Appellant also argues that evidence of his knowledge of potentially violent white supremacists breaking into his property should have been admitted to explain why he was armed, and the Zinger doctrine is not implicated.  The State responds that the testimony offered by appellant—had it been admitted—would have been more prejudicial than probative because the proffered testimony did not establish that either the appellant or the witnesses: (1) actually knew the victims were associated with white-supremacist groups; (2) personally knew the victims to be violent; or (3) had any knowledge that the victims had ever committed acts of violence.  It simply established that, on the basis of tattoos, the witnesses told appellant that they believed the victims were associated with white supremacists and that white supremacists are violent.  We agree that the circuit court did not abuse its discretion in excluding this evidence.  

Finally, appellant argues that this court’s holding in Zinger, and the circuit court’s application of it, deprived him of his right to present a defense.  However, the constitution permits the exclusion of evidence that is repetitive, only marginally relevant, or poses an undue risk of harassment, prejudice, or confusion of the issues. E.g., Holmes v. South Carolina, 547 U.S. 319, 326–27 (2006).  Properly applied, Zinger prohibits evidence of third-party guilt that is irrelevant, or which is relevant but substantially outweighed by the danger of unfair prejudice or confusion because it is not sufficiently linked to the crime in question.  Appellant has not shown a deprivation of his constitutional right to present a defense.

We hold that the circuit court did not abuse its discretion in excluding the evidence proffered by the defense.  

B. Telescopic Sight

For his second point on appeal, appellant argues that the circuit court abused its discretion by permitting testimony regarding what could be seen using the telescopic sight mounted on appellant’s rifle.  At trial, appellant objected to the testimony of State witness Timothy Boles, a special agent with the Bureau of Alcohol, Tobacco, Firearms, and Explosives.  Appellant objected to Agent Boles’s testimony under Arkansas Rules of Evidence 401 and 403, arguing that it goes outside what the rules allow regarding demonstrative evidence and that the conditions under which Agent Boles used the scope were different from the conditions on the night of September 16–17, 2016, because it had not been raining, and the lighting would be different in different areas.  The circuit court overruled the objection, stating the it would be helpful for the jury to understand how the scope operates and that the probative value outweighed any prejudicial effect.  Agent Boles testified that on August 21, 2017, he conducted a low-level light evaluation of the scope mounted to the rifle found at appellant’s house.  At about 10:50 p.m., he took the rifle just outside U-Pull-It Auto Salvage and positioned himself so that he was looking down a row of cars.  Using a range finder to accurately measure distances, he assessed the capabilities of the scope by comparing what he could see with his unaided eye to what he could see through the scope at the same distance.  He determined that he could see better with the scope than without it.  On cross-examination, Agent Boles testified that the night was clear, and he could see the stars.  He further testified that he was unable to say whether the results of his test would be different if he had been facing another direction, such as away from the waste-water treatment plant.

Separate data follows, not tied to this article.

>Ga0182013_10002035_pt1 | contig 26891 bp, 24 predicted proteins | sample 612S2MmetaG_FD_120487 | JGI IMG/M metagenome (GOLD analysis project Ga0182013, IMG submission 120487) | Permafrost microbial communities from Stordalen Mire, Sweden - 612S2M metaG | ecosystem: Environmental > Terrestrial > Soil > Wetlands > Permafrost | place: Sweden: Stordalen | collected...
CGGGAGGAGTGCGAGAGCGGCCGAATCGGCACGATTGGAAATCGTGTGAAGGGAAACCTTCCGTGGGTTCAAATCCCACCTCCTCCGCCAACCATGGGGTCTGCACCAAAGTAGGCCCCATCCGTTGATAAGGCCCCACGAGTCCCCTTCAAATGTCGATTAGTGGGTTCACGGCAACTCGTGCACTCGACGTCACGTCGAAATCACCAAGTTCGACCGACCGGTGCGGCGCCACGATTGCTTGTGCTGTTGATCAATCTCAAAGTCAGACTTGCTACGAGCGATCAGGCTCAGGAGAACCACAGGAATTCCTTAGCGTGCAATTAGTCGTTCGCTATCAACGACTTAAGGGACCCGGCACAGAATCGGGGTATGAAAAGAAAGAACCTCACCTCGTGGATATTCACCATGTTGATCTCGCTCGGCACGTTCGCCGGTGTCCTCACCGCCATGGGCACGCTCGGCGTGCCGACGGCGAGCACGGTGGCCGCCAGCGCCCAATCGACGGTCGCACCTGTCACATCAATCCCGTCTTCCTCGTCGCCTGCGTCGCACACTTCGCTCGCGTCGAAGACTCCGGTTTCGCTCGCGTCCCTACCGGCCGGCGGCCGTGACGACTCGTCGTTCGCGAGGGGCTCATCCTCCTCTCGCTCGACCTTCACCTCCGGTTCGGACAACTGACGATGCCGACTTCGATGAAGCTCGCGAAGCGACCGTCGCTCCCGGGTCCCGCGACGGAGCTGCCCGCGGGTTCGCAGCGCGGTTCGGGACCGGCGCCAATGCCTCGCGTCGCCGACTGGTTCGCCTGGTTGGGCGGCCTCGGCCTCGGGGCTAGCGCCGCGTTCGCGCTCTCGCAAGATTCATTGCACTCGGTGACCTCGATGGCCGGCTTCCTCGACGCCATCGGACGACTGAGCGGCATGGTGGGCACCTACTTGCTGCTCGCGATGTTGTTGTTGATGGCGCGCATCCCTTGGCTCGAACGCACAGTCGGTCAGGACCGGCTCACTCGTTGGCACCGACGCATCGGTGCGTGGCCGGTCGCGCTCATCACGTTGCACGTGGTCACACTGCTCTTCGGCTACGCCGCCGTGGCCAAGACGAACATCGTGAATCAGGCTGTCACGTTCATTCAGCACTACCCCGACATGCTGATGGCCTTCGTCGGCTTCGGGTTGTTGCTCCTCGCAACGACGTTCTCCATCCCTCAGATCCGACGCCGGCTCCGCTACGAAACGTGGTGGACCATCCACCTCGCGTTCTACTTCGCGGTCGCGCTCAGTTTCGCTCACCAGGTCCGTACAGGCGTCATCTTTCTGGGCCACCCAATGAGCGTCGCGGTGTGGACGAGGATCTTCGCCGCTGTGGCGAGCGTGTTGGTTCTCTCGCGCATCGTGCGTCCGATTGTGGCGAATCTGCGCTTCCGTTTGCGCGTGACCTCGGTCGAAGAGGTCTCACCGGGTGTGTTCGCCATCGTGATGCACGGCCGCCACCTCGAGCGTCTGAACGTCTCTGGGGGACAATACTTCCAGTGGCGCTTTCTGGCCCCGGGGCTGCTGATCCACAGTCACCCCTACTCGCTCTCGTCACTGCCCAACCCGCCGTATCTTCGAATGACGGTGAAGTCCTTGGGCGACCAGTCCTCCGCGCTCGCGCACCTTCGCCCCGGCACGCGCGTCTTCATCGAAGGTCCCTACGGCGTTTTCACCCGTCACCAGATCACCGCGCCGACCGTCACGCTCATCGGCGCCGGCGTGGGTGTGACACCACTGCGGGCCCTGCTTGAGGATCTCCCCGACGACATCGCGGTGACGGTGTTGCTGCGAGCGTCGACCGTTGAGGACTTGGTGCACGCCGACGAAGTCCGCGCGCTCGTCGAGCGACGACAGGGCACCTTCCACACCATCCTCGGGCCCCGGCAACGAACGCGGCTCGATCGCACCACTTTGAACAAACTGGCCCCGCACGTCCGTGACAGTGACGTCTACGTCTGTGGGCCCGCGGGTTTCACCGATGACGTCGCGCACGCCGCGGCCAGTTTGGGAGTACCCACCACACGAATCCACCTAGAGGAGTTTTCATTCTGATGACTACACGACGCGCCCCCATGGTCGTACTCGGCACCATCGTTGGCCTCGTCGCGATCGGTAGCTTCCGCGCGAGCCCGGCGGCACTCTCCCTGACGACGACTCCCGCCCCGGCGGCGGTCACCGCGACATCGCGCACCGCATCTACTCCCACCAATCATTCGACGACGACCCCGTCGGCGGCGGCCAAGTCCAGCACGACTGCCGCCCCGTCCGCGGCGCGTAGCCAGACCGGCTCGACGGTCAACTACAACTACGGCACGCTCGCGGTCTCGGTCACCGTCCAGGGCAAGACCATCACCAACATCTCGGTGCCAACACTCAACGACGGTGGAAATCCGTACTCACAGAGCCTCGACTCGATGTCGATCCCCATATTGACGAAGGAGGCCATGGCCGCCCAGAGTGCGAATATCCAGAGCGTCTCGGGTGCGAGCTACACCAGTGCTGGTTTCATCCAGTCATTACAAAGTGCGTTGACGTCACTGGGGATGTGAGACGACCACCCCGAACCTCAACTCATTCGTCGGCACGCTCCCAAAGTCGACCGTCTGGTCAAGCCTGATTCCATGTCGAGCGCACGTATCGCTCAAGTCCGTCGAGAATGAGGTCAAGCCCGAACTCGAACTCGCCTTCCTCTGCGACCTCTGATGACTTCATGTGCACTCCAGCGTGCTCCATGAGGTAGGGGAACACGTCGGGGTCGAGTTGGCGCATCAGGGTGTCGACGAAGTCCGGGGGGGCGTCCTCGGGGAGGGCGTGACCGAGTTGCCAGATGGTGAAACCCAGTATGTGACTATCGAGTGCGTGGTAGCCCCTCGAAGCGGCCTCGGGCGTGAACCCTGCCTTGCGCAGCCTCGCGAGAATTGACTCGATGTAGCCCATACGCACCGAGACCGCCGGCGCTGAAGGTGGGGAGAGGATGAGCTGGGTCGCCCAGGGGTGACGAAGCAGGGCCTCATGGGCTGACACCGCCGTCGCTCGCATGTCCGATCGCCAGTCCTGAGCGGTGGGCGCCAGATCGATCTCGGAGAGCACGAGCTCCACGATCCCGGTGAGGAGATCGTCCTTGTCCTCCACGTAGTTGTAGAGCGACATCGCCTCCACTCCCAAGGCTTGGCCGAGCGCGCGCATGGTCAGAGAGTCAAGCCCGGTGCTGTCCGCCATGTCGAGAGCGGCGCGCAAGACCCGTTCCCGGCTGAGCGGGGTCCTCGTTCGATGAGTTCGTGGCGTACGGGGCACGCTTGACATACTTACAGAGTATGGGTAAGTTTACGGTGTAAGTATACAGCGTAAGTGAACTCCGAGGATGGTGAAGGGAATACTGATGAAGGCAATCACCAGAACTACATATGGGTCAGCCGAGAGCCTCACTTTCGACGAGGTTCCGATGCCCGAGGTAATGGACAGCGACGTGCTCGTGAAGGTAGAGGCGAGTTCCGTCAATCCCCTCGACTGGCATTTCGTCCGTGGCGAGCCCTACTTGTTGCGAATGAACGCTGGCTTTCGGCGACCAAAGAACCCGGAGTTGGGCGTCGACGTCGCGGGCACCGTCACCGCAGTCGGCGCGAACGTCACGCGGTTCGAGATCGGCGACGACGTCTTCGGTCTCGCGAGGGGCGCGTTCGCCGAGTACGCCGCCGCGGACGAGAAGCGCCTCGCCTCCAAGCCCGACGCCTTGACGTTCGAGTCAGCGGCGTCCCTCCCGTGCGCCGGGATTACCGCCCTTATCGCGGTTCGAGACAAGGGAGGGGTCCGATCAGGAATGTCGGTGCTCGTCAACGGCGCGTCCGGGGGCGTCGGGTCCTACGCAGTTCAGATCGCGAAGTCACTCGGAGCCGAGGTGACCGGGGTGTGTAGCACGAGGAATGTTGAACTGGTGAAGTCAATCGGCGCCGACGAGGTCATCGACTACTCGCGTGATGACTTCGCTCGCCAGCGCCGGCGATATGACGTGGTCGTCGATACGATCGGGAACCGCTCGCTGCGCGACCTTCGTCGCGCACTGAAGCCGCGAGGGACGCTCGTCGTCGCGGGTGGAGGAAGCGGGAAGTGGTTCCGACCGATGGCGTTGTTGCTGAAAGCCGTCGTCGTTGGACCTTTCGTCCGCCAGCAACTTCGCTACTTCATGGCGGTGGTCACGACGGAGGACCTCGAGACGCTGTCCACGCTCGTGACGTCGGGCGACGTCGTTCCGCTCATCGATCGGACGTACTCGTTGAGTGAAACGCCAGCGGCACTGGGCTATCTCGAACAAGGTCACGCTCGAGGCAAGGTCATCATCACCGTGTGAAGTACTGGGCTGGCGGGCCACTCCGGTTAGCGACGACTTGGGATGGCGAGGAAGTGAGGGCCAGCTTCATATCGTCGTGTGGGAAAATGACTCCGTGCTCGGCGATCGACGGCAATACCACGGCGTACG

On appeal, appellant argues that the circuit court abused its discretion because Agent Boles’s testimony should have been excluded under Rule 403.[1]  According to appellant, the evidence was “prejudicial and confusing because it did not replicate the circumstances for which the testimony was offered.”  In this case, Agent Boles did not offer any opinion or testimony regarding what appellant could see with or without the scope on the night of the shootings.  The evidence was relevant to explain to the jury the functioning of the scope, and the circuit court made the considered decision that it was not unduly prejudicial.  We discern no abuse of discretion in the circuit court’s decision to admit Agent Boles’s testimony.  Therefore, we affirm on this point. 

III.  Rule 4-3(i) Review

In compliance with Arkansas Supreme Court Rule 4-3(i), the record has been examined for all objections, motions, and requests made by either party that were decided adversely to appellant, and no prejudicial error has been found.    


Special Justice J. Cliff McKinney joins in this opinion.